The dairy code of practice came into effect on January 1.
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All dairy farmers and processors need to be aware of what this means for their businesses. Some of the important changes include long-term contracts, notice periods and needing a contract to supply milk. The code covers conduct between farmers (suppliers) and processors over $10 million.

Contracts signed before January 1 do not have to comply with the code. However, from January 1, 2021 all contracts must comply with the code. As a result, all long-term contracts that are set to expire after December 31, 2020 need to be renegotiated, made code compliant and signed by the farmer and processor. If this does not occur, it would appear the contract is null and void on January 1, 2021, farmers are uncontracted and free to sign with whoever they choose.

Farmers need to be wary of processors trying to use the code as a way of re-locking in existing suppliers on unfavourable terms. Farmers with long-term contracts are under no obligation to sign a code compliant contract with their current processor until January 2021. For farmers who are on contracts with a farm gate price well under the current market, it would be nonsensical to sign a new contract without vastly improved terms and a competitive milk price. Any farmers who are approached by their processor to replace an existing contract with a code compliant contract which has unfavourable terms should notify QDO immediately and not sign the contract.

With contracts signed from January 1, 2020, farmers are no longer required to give notice to change processors at the end of a contract. Many contracts historically had notice periods of three to six months to delay or stop farmers swapping processors. Now, the day after your contract expires, you are free to supply another processor.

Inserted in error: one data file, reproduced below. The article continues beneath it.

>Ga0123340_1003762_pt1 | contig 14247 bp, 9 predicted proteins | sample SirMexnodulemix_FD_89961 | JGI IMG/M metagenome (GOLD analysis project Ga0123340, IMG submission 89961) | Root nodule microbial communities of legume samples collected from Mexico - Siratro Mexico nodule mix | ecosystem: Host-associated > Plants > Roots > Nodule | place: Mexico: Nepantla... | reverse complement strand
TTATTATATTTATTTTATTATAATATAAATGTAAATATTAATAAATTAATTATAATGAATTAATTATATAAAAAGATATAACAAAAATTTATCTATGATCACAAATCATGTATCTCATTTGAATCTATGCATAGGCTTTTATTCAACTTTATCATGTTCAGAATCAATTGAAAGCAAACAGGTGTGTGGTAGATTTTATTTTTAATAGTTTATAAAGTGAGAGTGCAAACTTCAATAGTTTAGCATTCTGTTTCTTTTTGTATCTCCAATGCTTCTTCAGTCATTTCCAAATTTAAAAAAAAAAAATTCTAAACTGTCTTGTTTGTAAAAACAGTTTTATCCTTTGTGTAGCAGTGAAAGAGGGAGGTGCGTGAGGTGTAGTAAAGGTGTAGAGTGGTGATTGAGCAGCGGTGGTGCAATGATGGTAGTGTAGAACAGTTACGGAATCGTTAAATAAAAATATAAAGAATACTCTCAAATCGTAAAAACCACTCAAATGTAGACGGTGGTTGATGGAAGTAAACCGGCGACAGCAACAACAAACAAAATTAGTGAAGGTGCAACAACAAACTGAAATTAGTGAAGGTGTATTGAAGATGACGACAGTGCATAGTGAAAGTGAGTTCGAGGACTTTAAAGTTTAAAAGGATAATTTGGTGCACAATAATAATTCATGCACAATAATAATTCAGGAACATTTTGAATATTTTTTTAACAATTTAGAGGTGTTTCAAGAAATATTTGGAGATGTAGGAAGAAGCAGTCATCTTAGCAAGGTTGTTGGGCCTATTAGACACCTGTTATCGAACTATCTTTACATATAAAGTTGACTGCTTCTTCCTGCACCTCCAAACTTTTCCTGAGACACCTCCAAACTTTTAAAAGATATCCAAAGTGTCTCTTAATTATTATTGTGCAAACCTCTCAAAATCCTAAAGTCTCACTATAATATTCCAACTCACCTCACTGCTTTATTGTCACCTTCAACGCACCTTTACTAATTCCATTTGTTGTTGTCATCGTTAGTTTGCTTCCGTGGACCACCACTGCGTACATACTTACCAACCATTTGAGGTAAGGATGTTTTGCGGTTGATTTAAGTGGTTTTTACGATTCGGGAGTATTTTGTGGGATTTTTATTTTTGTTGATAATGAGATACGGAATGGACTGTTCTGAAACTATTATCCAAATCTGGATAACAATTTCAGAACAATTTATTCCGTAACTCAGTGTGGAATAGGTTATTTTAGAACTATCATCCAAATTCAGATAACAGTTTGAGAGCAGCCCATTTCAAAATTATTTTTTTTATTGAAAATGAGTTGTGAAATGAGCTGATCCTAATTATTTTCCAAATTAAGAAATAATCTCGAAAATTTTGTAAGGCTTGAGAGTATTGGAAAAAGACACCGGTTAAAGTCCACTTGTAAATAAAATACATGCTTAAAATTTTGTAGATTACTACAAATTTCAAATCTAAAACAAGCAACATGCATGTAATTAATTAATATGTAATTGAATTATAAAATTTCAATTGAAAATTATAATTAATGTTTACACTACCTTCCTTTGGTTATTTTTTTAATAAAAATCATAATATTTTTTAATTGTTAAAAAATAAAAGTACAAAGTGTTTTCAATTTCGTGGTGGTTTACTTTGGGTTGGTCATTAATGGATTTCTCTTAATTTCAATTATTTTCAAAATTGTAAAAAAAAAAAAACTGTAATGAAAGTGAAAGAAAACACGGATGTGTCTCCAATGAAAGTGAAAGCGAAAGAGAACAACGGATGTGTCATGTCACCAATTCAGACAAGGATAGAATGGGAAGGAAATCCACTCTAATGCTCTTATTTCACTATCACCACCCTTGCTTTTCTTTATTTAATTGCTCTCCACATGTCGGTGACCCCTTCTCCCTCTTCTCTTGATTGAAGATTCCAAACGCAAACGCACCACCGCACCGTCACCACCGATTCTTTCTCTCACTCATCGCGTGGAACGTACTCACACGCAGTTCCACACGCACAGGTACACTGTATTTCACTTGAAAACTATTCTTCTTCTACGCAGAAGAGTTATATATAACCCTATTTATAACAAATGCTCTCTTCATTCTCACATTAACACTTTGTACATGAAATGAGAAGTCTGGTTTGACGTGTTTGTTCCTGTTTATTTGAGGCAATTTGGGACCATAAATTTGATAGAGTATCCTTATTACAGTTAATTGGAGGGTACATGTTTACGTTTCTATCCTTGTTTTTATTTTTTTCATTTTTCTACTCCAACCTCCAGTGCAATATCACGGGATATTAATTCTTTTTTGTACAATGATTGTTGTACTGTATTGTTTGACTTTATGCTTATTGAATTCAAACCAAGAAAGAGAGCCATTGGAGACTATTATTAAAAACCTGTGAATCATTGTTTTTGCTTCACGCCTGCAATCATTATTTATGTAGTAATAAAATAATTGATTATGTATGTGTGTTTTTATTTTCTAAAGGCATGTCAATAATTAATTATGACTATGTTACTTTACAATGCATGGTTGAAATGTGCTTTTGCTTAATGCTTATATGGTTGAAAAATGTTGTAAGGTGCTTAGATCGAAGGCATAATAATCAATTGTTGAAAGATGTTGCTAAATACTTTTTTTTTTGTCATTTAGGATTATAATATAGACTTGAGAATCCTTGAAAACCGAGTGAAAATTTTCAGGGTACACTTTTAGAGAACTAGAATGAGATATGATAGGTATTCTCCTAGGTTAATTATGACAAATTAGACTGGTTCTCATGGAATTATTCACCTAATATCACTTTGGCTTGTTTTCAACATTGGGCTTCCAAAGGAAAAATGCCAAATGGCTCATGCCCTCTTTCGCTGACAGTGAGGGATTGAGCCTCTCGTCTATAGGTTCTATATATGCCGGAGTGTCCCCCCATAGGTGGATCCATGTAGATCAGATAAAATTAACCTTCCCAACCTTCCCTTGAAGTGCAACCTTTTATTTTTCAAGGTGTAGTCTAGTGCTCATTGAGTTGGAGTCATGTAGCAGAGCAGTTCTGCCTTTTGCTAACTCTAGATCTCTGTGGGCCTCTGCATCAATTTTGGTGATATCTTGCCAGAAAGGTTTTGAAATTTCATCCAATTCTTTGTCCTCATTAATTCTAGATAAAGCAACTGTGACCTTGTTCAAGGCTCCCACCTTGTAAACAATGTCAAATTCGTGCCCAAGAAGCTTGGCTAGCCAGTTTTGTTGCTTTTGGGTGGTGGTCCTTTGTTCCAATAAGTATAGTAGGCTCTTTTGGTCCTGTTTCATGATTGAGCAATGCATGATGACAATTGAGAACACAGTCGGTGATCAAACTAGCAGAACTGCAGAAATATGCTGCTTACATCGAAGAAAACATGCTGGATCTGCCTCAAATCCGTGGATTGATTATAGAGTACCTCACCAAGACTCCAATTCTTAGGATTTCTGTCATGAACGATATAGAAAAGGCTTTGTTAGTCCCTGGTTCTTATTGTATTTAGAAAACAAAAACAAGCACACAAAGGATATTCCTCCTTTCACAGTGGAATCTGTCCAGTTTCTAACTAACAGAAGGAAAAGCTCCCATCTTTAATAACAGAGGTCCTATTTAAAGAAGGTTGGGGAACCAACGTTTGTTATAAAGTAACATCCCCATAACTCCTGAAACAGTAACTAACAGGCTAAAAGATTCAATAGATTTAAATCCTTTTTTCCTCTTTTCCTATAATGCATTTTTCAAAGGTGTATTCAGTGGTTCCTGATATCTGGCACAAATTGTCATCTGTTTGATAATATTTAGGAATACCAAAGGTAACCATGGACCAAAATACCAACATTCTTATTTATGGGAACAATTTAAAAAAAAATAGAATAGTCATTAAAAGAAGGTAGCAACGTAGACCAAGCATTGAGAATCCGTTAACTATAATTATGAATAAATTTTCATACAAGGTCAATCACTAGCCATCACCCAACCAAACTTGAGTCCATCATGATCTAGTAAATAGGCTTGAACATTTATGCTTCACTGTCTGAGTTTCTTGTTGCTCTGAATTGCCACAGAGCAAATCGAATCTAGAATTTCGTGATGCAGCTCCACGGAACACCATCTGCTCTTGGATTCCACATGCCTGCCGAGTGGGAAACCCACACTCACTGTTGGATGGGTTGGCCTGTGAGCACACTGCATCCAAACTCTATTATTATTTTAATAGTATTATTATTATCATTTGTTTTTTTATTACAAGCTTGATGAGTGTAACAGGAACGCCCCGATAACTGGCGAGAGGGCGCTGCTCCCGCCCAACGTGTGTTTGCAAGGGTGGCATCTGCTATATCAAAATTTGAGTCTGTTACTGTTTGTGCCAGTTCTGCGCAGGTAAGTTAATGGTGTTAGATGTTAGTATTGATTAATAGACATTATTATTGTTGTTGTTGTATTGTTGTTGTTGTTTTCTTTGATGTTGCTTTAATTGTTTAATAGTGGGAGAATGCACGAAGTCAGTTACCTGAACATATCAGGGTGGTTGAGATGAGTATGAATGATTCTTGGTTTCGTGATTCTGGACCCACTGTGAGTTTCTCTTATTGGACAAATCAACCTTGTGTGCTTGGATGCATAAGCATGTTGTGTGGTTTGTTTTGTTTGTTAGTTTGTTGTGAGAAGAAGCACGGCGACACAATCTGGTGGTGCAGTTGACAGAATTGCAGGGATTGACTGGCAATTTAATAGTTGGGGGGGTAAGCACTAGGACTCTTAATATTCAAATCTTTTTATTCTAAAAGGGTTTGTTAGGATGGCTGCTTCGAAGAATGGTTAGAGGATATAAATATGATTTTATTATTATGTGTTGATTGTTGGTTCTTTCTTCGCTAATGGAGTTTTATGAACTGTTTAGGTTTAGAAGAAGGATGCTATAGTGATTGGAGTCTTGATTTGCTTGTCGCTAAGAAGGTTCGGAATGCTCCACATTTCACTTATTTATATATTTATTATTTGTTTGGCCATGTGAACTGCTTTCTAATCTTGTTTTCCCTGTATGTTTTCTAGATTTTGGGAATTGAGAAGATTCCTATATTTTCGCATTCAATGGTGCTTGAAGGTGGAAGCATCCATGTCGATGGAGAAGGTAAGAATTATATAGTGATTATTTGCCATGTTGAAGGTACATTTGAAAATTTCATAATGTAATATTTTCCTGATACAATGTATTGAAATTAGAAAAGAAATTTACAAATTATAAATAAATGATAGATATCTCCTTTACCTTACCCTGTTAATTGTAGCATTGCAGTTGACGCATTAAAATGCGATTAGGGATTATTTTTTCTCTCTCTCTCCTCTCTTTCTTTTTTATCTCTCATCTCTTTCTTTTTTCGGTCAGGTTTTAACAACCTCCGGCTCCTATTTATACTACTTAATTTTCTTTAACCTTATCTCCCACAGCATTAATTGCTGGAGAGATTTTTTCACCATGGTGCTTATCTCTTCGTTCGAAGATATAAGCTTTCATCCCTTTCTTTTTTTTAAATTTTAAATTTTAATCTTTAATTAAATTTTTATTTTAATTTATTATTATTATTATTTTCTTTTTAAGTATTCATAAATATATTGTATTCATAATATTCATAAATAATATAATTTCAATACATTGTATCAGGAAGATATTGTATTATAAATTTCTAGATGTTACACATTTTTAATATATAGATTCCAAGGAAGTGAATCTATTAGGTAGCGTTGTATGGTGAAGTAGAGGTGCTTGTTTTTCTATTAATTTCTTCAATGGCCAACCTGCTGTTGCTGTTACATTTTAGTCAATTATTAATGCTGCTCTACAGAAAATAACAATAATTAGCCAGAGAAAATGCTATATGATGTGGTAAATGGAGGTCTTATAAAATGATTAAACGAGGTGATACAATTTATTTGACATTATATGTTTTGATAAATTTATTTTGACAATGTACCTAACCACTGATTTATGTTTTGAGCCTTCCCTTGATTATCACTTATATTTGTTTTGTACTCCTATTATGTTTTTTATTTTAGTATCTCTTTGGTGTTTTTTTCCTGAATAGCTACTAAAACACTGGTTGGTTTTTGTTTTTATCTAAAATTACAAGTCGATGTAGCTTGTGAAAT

All processors are now required to have a contract with farmers in order to accept milk from a farmer. There is a 30-day grace period for this but after 30 days if a processor picks up milk from a farmer without a contract, the processor is in breach of the code.

Any dairy farmers who have issues or concerns regarding their contracts and the code should contact QDO. If we believe that processors are breaching the code, we will notify the ACCC to investigate. The code is there to address the massive imbalance of power that exists between processors and farmers and we need to make sure this occurs.

Eric Danzi is the QDO executive officer and sits on the ACCC Dairy Consultative Committee

The delay in details being issued on the proposed dairy reduction scheme is “playing with the futures” of farm families, according to the Irish Creamery Milk Suppliers’ Association (ICMSA).

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